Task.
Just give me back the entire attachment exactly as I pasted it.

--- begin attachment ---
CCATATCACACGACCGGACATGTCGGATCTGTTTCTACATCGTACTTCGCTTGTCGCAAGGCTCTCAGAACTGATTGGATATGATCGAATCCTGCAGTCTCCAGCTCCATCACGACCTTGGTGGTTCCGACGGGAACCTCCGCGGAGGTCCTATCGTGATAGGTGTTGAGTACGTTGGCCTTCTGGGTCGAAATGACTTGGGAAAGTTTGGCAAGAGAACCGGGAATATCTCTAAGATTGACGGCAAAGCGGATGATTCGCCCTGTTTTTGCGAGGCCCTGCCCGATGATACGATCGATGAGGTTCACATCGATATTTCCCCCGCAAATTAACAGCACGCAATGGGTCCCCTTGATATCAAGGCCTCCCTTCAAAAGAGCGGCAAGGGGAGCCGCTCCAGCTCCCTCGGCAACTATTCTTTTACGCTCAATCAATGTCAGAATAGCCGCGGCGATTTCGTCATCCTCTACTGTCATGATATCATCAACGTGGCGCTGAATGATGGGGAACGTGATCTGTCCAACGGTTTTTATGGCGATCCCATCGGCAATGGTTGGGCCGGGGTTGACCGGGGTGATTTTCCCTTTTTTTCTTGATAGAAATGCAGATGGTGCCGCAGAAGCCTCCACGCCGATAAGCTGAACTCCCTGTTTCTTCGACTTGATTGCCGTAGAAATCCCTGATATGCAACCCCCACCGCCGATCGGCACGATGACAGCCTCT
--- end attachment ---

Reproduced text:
CCATATCACACGACCGGACATGTCGGATCTGTTTCTACATCGTACTTCGCTTGTCGCAAGGCTCTCAGAACTGATTGGATATGATCGAATCCTGCAGTCTCCAGCTCCATCACGACCTTGGTGGTTCCGACGGGAACCTCCGCGGAGGTCCTATCGTGATAGGTGTTGAGTACGTTGGCCTTCTGGGTCGAAATGACTTGGGAAAGTTTGGCAAGAGAACCGGGAATATCTCTAAGATTGACGGCAAAGCGGATGATTCGCCCTGTTTTTGCGAGGCCCTGCCCGATGATACGATCGATGAGGTTCACATCGATATTTCCCCCGCAAATTAACAGCACGCAATGGGTCCCCTTGATATCAAGGCCTCCCTTCAAAAGAGCGGCAAGGGGAGCCGCTCCAGCTCCCTCGGCAACTATTCTTTTACGCTCAATCAATGTCAGAATAGCCGCGGCGATTTCGTCATCCTCTACTGTCATGATATCATCAACGTGGCGCTGAATGATGGGGAACGTGATCTGTCCAACGGTTTTTATGGCGATCCCATCGGCAATGGTTGGGCCGGGGTTGACCGGGGTGATTTTCCCTTTTTTTCTTGATAGAAATGCAGATGGTGCCGCAGAAGCCTCCACGCCGATAAGCTGAACTCCCTGTTTCTTCGACTTGATTGCCGTAGAAATCCCTGATATGCAACCCCCACCGCCGATCGGCACGATGACAGCCTCT